On Being Equally Different
The inception of a ‘politics of difference’, most often associated with Iris Marion Young’s text Justice and the Politics of Difference (1990), marked a distinct break in the concerns of and values defended by social and political theory. The emphasis on difference and diversity was underscored by a move away from, and sometimes explicit hostility, to any ideals of equality.
Theorists of this tradition tended to criticise equality for its supposed emphasis on sameness and identity. They argue that equality undermines difference and diversity by requiring that otherwise distinct groups acquiesce to prevailing norms. Equality, therefore, does little as an ideal to challenge hegemonic dominance of particular articulations around sex, sexuality, race, gender, and so on.
A focus on diversity and difference seeks to invert this trend by celebrating the cultural variety of social life by affording distinct and tailored treatment of different groups, rather than an assessment that already begins from a position imbued by the existing status that therefore maintains it. Most recently, Davina Cooper (2004) has argued that difference and diversity are values that ought be defended for their own sake.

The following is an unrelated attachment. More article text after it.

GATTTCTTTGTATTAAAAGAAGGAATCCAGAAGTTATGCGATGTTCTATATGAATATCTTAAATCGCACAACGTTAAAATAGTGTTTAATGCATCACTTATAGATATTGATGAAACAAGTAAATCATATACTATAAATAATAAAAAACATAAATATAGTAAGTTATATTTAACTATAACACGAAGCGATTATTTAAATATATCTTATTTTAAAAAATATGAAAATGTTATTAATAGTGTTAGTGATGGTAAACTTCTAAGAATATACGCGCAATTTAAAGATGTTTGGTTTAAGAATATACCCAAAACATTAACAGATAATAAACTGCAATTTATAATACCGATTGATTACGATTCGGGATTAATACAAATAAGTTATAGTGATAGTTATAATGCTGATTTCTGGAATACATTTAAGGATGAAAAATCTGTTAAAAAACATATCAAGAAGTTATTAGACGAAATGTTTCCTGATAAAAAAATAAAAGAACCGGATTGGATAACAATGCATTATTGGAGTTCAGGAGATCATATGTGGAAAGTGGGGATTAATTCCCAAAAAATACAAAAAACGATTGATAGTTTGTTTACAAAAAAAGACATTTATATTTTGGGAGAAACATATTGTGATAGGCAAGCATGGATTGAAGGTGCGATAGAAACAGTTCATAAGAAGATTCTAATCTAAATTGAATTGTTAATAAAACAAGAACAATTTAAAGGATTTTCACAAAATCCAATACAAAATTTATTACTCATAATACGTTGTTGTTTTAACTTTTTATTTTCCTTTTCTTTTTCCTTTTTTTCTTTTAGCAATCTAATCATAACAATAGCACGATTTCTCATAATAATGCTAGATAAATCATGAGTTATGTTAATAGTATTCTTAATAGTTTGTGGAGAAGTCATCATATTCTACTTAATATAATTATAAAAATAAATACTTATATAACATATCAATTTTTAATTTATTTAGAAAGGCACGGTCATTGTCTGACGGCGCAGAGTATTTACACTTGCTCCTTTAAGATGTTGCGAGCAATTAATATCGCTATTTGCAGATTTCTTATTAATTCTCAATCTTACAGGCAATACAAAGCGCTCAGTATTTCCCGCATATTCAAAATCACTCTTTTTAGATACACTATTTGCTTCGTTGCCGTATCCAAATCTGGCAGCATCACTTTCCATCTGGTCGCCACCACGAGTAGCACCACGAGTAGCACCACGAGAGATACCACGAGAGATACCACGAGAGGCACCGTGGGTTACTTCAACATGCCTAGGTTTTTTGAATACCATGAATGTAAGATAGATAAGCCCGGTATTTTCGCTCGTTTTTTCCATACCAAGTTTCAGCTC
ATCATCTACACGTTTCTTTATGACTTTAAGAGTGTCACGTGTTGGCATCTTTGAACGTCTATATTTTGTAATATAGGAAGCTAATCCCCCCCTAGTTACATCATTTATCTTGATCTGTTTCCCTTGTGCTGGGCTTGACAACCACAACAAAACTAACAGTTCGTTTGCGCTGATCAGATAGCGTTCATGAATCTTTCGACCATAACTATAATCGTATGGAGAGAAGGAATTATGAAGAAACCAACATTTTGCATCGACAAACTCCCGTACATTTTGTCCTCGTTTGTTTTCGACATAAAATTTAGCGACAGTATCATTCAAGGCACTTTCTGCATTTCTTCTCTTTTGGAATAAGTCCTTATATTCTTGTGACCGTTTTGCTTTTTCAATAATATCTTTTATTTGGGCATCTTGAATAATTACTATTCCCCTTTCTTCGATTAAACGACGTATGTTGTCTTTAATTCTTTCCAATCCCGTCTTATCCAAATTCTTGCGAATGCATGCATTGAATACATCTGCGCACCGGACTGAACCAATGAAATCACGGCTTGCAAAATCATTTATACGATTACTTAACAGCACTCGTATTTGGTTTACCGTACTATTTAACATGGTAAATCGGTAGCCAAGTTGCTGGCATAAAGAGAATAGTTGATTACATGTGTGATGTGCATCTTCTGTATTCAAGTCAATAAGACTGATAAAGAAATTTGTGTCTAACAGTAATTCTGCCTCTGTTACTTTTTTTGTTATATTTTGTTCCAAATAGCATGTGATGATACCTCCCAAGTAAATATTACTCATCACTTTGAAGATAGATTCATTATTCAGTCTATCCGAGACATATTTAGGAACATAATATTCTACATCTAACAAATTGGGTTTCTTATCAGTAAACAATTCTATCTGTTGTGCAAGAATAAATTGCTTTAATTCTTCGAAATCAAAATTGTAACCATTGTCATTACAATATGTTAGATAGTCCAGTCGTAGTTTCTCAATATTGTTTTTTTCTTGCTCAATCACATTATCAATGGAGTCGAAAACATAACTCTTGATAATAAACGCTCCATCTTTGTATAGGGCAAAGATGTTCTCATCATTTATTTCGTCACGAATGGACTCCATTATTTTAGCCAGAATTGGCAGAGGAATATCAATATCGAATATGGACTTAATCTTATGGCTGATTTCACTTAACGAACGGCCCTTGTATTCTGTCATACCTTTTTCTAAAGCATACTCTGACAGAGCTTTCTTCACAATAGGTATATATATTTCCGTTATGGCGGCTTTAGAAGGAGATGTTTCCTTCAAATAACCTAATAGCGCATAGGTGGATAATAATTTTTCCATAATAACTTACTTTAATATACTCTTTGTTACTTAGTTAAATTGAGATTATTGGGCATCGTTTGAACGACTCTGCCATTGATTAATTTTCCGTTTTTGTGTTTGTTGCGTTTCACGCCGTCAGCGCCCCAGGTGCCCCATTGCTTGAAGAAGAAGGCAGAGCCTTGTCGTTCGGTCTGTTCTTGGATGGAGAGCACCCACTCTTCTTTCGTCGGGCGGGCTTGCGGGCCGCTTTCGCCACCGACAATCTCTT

I argue that the merits of a politics of difference notwithstanding, it simply goes too far in abandoning equality and, in turn, treating difference as a value that is either normatively superior to equality, or defended against equality. To defend difference for its own sake would entail defending all sorts of differences that a politics of difference would, I suspect, not wish to defend. For example, a self-identified racist is different, at least from other groups and in particular ways, but it is unlikely a theorist would wish to defend this difference because it is different. I argue that equality and difference must be articulated together, if either one of these terms is to be adequately understood and justifiably defended as social values.